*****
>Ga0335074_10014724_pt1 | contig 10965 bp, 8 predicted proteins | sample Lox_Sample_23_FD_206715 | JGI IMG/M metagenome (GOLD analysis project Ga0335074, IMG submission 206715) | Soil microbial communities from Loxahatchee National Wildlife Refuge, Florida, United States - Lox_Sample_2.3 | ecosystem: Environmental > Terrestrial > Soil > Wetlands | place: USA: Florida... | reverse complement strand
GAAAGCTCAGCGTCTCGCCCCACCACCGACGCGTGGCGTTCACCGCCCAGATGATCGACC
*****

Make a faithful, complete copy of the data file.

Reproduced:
>Ga0335074_10014724_pt1 | contig 10965 bp, 8 predicted proteins | sample Lox_Sample_23_FD_206715 | JGI IMG/M metagenome (GOLD analysis project Ga0335074, IMG submission 206715) | Soil microbial communities from Loxahatchee National Wildlife Refuge, Florida, United States - Lox_Sample_2.3 | ecosystem: Environmental > Terrestrial > Soil > Wetlands | place: USA: Florida... | reverse complement strand
GAAAGCTCAGCGTCTCGCCCCACCACCGACGCGTGGCGTTCACCGCCCAGATGATCGACC